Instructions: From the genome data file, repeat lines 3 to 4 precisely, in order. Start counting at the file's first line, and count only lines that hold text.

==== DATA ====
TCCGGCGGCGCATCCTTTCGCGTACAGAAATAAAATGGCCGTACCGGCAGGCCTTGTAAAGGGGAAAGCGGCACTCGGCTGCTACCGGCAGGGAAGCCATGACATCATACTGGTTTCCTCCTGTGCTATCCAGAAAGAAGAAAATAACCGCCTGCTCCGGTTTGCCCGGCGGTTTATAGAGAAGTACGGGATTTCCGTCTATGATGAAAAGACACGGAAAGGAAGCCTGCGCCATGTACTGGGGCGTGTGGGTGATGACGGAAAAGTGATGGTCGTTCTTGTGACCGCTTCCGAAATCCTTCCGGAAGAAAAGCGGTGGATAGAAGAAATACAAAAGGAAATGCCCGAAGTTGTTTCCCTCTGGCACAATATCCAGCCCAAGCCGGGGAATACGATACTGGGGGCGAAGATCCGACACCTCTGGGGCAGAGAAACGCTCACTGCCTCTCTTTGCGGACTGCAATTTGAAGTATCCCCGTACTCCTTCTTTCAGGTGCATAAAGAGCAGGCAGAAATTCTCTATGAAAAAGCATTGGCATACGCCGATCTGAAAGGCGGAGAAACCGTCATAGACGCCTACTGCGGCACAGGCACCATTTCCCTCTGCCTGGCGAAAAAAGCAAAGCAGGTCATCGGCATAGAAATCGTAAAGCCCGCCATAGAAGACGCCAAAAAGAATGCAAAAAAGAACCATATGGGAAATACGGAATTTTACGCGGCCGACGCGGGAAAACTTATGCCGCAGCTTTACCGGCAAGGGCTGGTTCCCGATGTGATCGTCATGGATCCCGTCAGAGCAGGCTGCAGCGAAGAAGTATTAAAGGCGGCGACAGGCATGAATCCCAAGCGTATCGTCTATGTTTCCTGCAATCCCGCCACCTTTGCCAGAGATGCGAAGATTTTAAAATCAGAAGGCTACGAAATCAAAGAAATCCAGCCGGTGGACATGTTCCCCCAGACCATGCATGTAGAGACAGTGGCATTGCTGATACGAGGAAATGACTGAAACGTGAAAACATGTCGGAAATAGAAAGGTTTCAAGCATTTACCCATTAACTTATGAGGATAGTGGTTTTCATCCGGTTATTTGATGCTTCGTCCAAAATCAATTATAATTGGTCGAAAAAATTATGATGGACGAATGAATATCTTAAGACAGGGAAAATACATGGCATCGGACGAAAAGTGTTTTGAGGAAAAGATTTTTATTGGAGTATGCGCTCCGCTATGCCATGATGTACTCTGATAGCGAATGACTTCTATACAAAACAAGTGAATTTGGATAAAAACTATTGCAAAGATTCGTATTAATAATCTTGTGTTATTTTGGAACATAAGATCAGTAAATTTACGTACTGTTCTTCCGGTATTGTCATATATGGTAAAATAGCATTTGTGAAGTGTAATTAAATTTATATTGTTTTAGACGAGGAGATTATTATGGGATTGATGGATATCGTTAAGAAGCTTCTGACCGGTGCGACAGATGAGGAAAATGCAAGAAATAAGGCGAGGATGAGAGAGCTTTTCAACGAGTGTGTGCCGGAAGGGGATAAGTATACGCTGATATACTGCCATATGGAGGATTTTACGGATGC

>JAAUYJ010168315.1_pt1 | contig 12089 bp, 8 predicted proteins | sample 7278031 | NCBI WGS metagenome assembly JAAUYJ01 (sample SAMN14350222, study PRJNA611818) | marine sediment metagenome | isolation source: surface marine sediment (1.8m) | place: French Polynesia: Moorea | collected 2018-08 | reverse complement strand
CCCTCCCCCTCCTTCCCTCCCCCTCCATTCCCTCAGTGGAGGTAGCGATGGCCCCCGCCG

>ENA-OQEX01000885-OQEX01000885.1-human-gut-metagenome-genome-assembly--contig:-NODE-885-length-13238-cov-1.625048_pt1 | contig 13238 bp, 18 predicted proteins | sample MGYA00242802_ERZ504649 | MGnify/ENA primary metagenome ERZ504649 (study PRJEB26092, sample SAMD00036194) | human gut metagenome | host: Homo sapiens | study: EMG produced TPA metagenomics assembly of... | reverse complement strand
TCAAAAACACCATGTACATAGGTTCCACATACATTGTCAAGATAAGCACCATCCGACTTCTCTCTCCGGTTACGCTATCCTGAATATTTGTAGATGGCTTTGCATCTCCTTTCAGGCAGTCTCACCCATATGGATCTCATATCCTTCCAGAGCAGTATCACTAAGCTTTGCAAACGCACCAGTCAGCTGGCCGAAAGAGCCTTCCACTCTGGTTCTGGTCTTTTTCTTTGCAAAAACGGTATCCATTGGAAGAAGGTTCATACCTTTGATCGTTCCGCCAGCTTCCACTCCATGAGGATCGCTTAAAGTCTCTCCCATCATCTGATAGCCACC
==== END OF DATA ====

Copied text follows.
CCCTCCCCCTCCTTCCCTCCCCCTCCATTCCCTCAGTGGAGGTAGCGATGGCCCCCGCCG

>ENA-OQEX01000885-OQEX01000885.1-human-gut-metagenome-genome-assembly--contig:-NODE-885-length-13238-cov-1.625048_pt1 | contig 13238 bp, 18 predicted proteins | sample MGYA00242802_ERZ504649 | MGnify/ENA primary metagenome ERZ504649 (study PRJEB26092, sample SAMD00036194) | human gut metagenome | host: Homo sapiens | study: EMG produced TPA metagenomics assembly of... | reverse complement strand